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Whale Watching, 8/31/05
While you are in Hull...
Drive the length of the peninsula to Windmill Point and Hull Gut, which separates the mainland from Peddocks Island. Spectacular views of Boston and the wind turbine with its 154-foot blades. There's a clam shack there for food, and a small, protected beach popular with Hull residents.
Hull Lifesaving Museum
Celebrates the U.S. Life-Saving Service, which rescued people from coastal shipwrecks until 1915. The museum contains boats and equipment used by Joshua James, who helped rescue more than 1,000 people after seeing his mother killed in a Hull Gut shipwreck. Take Nantasket Avenue past the beach and left along Boston Harbor to 1117 Nantasket Ave. The museum is open from 10 a.m. to 4 p.m. Wednesday through Sunday.
From the museum, continue into Hull Village. Go to the Revolutionary War fort at the top of Telegraph Hill for a bit of history and drop-dead, spectacular views of Massachusetts Bay and Boston Harbor.
A natural delight
It's 4½ miles long and, at low tide, there are 40 yards of smooth, hard-packed sand to the water's edge.
Many things bring people to Hull, but Nantasket Beach has been the prime draw for more than 100 years.
On a hot summer weekend, 100,000 people will splash, swim, sunbathe, walk, jog or skate on the beach or the broad sidewalks above the sea wall.
The beach is split between the town and the state; 1½ miles at the south end are state-run and open to all. Town parking regulations effectively limit the rest of the beach to Hull residents and guests. The parking rules are enforced, and a day at the beach can be very expensive if you take a chance and wind up getting nailed by one of the cops, who actually walk a beat.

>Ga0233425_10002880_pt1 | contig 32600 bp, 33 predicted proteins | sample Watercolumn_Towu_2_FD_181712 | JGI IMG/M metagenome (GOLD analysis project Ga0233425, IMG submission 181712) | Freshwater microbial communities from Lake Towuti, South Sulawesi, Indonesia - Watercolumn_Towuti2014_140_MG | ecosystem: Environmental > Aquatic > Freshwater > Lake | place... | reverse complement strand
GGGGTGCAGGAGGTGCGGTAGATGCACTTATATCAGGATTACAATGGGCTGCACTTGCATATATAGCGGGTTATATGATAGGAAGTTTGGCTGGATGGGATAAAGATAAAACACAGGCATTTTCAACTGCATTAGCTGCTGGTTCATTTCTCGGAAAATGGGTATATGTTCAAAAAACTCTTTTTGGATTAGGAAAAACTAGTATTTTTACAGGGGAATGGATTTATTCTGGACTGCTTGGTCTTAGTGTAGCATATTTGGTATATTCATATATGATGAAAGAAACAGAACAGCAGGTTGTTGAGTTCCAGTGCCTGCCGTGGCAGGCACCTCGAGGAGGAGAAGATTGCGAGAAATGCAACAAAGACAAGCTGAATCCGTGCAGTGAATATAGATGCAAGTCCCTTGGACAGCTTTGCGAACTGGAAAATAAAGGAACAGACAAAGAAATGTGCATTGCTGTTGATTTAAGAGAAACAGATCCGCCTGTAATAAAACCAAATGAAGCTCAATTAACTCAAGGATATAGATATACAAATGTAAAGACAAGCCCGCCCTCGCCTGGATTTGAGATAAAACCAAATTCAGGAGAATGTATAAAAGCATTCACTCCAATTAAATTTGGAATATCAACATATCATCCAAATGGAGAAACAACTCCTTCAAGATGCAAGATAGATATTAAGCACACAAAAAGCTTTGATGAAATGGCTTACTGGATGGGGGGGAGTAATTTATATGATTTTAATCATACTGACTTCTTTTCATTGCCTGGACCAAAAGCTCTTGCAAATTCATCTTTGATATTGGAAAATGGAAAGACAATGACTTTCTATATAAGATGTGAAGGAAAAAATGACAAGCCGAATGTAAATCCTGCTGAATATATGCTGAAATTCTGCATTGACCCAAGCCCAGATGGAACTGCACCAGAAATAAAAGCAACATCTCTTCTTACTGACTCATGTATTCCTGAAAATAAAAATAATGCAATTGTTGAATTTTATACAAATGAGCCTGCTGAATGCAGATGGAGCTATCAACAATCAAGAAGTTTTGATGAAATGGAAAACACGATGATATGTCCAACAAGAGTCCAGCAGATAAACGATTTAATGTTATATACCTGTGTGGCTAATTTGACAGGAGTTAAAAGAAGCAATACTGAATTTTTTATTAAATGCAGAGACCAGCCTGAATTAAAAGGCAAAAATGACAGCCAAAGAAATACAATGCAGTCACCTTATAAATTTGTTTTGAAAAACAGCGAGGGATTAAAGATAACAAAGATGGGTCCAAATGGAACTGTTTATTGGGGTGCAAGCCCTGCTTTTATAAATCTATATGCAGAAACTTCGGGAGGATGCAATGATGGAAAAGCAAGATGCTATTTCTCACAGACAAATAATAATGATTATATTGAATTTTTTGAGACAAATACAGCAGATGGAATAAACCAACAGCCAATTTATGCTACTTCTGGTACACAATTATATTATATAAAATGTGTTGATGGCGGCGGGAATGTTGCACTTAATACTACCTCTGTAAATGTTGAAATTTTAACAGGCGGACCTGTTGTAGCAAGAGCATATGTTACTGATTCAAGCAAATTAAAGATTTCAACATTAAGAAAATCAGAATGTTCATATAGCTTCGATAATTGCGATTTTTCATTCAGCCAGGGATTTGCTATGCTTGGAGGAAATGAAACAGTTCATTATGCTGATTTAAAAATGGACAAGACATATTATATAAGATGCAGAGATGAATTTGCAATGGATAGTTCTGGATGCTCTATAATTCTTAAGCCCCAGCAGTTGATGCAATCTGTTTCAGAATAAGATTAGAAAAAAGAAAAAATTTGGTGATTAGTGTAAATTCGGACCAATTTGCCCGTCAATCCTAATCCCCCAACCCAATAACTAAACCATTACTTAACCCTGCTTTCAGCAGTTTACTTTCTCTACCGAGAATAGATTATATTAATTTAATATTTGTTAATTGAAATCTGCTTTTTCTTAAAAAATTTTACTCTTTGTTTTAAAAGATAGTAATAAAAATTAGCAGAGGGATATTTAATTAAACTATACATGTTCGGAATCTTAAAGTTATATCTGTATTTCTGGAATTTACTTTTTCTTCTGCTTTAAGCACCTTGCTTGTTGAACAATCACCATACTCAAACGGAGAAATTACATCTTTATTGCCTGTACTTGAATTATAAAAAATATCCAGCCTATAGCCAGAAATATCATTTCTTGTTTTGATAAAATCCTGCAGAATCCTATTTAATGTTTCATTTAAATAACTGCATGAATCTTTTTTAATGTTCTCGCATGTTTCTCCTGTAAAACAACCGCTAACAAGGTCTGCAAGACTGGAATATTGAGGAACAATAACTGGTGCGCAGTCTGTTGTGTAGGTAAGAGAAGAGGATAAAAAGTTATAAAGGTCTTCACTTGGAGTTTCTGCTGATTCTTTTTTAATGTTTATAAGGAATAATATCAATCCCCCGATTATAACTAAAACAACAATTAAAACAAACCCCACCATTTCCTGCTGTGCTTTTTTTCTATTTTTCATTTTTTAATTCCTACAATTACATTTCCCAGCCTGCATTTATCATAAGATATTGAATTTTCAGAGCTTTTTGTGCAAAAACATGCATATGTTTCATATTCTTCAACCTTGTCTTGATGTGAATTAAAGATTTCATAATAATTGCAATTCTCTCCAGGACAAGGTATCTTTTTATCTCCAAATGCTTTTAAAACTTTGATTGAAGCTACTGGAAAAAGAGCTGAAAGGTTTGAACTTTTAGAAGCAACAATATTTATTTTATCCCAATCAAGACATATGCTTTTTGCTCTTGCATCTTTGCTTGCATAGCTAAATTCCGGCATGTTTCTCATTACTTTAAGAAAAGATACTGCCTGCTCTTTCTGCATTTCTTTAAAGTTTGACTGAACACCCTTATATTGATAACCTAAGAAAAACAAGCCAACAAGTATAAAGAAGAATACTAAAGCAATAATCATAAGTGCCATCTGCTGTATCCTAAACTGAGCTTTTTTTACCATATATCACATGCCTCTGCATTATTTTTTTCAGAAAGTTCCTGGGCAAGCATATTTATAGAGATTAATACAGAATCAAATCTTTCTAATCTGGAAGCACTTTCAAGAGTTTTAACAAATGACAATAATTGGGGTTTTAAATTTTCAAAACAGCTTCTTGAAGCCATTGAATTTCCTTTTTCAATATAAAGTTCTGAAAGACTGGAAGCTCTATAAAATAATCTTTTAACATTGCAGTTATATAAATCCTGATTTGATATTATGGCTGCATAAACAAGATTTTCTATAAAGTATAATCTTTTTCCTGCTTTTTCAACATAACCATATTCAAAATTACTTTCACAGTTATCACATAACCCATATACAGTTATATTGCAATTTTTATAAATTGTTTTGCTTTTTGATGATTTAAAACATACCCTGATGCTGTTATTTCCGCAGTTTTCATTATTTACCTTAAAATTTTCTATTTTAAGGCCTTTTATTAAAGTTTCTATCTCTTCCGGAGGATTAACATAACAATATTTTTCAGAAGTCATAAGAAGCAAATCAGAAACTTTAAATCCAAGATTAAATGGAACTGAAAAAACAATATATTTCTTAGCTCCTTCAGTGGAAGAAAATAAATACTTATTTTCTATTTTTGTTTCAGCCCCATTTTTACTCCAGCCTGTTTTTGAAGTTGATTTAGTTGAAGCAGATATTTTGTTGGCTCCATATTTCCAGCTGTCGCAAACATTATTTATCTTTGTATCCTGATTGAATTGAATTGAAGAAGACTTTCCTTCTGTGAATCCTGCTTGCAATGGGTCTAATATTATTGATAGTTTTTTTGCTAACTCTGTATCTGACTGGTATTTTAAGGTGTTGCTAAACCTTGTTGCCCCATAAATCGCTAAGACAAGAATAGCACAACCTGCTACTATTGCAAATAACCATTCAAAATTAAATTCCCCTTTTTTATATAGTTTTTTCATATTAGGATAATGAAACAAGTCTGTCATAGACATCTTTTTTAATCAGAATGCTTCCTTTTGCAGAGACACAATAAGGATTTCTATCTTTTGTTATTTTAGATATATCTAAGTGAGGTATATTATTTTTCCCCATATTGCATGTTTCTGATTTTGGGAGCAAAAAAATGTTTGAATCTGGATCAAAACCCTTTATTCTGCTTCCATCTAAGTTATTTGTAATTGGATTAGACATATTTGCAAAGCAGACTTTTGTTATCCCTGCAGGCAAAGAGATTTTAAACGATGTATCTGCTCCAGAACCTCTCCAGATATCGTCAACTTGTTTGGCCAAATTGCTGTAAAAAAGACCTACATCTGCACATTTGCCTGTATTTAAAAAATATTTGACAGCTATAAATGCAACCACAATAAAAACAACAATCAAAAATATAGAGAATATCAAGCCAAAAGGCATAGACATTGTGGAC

At Gun Rock, the beach's southernmost point, condo buildings, restaurants and beach shops occupy the former location of Paragon Park, an amusement park that was torn down in 1985.
Along Nantasket Avenue you'll find a couple of arcades, survivors from the amusement-park days. One of them still contains Skee-Ball machines, complemented by screaming electronic arcade games.
Another reminder of days past is the carousel saved from Paragon Park. A ride costs $1.75, and you don't have to be 5 years old to enjoy. The carousel stays open until 10 p.m.
Across the street, on the ocean side, is the Bernie King Pavilion, site of summertime concerts and a place to find shade on a hot days.
People watching is an activity unto itself at Nantasket, which attracts people from throughout the Boston area. You will see a wide variety of faces and hear a variety of languages.
At high tide, there is no beach at the south end of Nantasket; the water is right up to the sea wall. Try the north end: there is more parking and more room on the beach. If the surf is up, this is where the surfers gather.
Despite some rocky patches, it's one of New England's great beaches in a major metropolitan area.
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